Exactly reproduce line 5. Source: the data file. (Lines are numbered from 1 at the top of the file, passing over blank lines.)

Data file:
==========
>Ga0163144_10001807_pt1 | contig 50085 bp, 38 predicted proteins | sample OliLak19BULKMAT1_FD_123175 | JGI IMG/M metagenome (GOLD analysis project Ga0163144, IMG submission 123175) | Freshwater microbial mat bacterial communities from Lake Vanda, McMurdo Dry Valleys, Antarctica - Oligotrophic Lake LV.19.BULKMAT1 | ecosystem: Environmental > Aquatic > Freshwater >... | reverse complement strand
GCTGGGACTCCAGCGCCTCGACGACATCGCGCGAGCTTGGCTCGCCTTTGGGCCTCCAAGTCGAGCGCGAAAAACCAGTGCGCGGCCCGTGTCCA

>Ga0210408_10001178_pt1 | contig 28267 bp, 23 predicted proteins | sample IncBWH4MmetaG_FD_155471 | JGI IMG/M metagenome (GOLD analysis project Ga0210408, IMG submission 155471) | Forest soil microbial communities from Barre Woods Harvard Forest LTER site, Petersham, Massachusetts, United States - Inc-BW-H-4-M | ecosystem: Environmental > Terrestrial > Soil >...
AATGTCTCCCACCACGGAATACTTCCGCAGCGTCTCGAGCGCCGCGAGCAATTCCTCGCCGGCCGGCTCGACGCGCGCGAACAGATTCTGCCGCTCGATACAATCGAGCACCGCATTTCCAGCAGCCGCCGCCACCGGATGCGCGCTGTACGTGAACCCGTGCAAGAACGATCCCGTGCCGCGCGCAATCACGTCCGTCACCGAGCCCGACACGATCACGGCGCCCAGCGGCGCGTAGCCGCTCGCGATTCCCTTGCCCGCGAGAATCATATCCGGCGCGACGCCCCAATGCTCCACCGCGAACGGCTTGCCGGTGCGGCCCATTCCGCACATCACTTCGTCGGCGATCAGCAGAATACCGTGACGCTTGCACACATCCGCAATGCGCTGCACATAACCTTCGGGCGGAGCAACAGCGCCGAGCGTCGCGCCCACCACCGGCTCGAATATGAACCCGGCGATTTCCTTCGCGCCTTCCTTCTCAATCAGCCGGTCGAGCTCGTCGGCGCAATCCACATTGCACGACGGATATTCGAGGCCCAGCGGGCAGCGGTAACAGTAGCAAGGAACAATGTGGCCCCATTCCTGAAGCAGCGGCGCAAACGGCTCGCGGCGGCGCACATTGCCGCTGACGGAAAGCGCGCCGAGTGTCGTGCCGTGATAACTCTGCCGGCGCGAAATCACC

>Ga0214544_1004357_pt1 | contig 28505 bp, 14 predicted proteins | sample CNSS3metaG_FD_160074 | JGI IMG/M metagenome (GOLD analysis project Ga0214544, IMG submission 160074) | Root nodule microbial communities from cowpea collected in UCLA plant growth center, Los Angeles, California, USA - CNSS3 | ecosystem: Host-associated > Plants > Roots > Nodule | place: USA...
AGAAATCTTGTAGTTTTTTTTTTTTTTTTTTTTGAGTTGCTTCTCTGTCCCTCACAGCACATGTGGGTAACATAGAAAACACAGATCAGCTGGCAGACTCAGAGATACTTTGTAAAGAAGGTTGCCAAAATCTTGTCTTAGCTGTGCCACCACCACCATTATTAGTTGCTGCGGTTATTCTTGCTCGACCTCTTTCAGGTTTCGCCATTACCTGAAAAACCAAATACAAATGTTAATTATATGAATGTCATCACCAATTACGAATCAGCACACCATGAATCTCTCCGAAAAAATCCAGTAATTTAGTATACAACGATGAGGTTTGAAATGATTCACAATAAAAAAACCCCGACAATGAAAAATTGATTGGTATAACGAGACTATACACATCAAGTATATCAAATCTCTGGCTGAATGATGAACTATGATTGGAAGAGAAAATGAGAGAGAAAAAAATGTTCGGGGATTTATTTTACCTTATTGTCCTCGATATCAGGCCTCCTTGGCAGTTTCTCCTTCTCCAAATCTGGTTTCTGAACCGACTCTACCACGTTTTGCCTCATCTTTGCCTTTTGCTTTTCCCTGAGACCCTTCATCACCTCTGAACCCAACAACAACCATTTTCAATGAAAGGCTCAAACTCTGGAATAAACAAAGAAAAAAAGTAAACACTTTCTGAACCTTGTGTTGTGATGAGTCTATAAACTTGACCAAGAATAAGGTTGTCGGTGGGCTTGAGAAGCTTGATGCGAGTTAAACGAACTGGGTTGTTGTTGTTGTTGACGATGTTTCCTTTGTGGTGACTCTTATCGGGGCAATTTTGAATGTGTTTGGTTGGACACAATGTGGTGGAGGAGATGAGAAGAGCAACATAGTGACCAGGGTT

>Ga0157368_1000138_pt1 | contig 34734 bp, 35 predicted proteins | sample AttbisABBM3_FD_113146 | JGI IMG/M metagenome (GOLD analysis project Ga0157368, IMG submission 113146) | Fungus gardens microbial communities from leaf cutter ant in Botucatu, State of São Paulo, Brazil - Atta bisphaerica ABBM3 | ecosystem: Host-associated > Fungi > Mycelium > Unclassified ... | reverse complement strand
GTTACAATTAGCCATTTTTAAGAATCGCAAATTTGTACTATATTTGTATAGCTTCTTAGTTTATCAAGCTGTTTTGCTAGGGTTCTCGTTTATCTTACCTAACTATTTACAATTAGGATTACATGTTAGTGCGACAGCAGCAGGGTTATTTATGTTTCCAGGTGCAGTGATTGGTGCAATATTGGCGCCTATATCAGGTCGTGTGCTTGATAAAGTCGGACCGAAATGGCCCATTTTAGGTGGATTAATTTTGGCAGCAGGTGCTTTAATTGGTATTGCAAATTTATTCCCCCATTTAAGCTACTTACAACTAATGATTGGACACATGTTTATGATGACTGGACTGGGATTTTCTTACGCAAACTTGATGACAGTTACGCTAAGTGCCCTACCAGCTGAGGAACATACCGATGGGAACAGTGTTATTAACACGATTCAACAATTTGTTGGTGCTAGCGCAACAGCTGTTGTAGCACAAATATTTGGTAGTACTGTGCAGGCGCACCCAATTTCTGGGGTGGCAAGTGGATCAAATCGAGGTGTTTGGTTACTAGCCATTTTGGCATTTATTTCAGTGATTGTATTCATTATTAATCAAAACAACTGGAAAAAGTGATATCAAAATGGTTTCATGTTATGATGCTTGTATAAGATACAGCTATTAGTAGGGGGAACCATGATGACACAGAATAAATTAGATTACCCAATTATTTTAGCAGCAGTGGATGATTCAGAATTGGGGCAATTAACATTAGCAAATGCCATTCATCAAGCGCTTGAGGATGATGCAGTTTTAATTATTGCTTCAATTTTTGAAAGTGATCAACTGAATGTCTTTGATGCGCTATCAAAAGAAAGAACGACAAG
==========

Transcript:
>Ga0214544_1004357_pt1 | contig 28505 bp, 14 predicted proteins | sample CNSS3metaG_FD_160074 | JGI IMG/M metagenome (GOLD analysis project Ga0214544, IMG submission 160074) | Root nodule microbial communities from cowpea collected in UCLA plant growth center, Los Angeles, California, USA - CNSS3 | ecosystem: Host-associated > Plants > Roots > Nodule | place: USA...